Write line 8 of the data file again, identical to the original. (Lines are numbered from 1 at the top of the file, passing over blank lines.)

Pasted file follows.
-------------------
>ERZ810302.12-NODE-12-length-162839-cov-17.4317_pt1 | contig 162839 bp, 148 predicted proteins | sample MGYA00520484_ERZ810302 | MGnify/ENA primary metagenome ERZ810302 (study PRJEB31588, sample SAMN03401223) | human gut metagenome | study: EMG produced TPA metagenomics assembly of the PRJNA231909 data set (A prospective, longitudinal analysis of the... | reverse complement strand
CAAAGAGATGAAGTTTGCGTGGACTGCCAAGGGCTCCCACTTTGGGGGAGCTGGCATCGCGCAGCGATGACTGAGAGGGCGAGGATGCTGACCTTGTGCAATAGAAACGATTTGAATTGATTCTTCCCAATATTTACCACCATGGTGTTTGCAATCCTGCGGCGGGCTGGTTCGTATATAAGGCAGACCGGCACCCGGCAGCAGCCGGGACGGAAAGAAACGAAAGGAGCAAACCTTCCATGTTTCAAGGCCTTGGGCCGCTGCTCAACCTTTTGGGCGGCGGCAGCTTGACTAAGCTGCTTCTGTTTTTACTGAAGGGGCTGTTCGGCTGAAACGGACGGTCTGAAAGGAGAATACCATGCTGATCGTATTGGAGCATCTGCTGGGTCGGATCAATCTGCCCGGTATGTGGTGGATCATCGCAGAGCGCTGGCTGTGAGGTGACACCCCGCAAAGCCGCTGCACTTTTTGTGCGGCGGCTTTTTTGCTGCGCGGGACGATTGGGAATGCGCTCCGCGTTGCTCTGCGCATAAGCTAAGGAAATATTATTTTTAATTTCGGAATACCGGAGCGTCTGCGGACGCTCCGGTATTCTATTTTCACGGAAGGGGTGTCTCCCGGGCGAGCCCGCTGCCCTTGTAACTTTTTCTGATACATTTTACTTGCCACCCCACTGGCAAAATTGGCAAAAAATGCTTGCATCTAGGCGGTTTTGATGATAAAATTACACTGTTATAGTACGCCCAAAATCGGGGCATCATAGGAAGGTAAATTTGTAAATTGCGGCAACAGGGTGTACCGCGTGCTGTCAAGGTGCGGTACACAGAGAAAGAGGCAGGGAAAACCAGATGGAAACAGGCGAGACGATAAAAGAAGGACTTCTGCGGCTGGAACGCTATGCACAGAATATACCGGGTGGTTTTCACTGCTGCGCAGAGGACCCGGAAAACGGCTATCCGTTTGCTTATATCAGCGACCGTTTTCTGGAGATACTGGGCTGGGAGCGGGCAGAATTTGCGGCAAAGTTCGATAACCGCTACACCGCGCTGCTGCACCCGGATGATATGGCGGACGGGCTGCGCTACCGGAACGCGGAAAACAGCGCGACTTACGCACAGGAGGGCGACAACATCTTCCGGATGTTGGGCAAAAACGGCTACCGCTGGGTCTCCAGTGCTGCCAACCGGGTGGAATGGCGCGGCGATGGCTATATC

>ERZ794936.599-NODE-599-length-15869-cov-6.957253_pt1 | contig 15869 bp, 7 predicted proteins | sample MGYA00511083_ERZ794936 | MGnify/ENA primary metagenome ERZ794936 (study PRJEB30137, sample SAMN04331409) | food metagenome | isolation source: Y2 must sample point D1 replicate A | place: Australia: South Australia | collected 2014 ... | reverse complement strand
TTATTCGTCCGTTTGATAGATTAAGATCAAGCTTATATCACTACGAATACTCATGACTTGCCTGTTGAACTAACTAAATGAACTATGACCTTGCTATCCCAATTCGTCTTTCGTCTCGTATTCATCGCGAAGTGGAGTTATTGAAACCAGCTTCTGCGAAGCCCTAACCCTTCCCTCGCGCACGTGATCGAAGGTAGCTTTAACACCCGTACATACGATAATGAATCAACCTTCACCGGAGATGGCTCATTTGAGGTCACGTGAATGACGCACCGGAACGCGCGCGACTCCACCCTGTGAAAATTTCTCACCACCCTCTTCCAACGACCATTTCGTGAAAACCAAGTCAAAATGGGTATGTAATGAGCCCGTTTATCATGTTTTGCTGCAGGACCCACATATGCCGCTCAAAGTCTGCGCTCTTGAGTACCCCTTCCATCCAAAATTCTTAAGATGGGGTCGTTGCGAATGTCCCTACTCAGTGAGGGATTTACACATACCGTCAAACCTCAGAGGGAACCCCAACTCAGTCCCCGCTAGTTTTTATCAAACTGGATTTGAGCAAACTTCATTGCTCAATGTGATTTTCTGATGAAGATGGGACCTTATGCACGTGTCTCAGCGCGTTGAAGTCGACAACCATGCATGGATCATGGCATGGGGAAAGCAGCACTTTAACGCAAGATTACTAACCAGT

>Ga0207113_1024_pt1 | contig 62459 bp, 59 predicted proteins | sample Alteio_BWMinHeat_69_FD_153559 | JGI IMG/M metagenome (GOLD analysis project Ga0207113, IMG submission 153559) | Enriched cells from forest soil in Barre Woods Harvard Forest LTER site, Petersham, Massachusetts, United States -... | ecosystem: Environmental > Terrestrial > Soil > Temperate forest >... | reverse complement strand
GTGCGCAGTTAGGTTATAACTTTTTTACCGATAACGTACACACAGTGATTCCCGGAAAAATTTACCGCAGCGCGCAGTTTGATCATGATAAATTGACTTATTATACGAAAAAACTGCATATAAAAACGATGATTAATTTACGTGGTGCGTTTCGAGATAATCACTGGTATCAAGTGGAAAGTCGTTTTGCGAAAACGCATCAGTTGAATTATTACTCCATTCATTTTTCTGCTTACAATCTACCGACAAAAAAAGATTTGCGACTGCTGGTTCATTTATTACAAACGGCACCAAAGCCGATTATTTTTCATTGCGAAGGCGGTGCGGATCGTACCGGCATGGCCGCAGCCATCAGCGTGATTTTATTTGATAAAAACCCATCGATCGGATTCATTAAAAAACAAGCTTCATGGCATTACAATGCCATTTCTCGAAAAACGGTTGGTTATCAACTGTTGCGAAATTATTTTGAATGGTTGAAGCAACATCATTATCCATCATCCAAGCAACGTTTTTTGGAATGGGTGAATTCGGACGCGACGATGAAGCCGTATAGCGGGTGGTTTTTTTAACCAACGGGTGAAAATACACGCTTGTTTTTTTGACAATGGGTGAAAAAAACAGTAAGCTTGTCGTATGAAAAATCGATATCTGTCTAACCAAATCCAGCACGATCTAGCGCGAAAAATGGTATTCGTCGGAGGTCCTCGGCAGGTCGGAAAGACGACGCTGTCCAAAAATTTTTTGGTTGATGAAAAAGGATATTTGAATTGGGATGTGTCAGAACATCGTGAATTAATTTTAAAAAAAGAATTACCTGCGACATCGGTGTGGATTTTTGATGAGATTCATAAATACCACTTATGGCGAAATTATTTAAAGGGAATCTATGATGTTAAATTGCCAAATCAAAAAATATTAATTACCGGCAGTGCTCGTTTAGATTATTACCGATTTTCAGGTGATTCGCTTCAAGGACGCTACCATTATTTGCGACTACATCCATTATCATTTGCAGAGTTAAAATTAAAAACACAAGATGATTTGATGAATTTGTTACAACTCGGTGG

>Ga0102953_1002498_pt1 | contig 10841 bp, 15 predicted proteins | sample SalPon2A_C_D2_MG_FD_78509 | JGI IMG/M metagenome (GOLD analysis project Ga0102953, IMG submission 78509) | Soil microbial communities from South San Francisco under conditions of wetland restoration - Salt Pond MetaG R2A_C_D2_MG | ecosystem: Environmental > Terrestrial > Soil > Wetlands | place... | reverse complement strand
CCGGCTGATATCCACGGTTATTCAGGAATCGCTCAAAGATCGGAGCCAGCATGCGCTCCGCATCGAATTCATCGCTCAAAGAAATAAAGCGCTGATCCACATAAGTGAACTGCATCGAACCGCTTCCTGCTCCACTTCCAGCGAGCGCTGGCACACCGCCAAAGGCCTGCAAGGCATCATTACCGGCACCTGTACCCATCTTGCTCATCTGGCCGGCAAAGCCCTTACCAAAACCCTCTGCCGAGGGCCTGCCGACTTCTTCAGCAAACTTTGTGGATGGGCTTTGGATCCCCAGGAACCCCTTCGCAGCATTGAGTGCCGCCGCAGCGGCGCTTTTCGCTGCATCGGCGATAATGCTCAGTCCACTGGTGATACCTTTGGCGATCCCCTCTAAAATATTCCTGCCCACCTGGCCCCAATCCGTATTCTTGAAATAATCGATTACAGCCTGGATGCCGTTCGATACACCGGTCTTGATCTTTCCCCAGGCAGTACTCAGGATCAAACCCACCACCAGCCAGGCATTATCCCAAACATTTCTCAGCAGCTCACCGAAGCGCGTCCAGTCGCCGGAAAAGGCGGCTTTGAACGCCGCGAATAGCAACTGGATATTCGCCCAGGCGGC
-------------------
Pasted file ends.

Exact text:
CCGGCTGATATCCACGGTTATTCAGGAATCGCTCAAAGATCGGAGCCAGCATGCGCTCCGCATCGAATTCATCGCTCAAAGAAATAAAGCGCTGATCCACATAAGTGAACTGCATCGAACCGCTTCCTGCTCCACTTCCAGCGAGCGCTGGCACACCGCCAAAGGCCTGCAAGGCATCATTACCGGCACCTGTACCCATCTTGCTCATCTGGCCGGCAAAGCCCTTACCAAAACCCTCTGCCGAGGGCCTGCCGACTTCTTCAGCAAACTTTGTGGATGGGCTTTGGATCCCCAGGAACCCCTTCGCAGCATTGAGTGCCGCCGCAGCGGCGCTTTTCGCTGCATCGGCGATAATGCTCAGTCCACTGGTGATACCTTTGGCGATCCCCTCTAAAATATTCCTGCCCACCTGGCCCCAATCCGTATTCTTGAAATAATCGATTACAGCCTGGATGCCGTTCGATACACCGGTCTTGATCTTTCCCCAGGCAGTACTCAGGATCAAACCCACCACCAGCCAGGCATTATCCCAAACATTTCTCAGCAGCTCACCGAAGCGCGTCCAGTCGCCGGAAAAGGCGGCTTTGAACGCCGCGAATAGCAACTGGATATTCGCCCAGGCGGC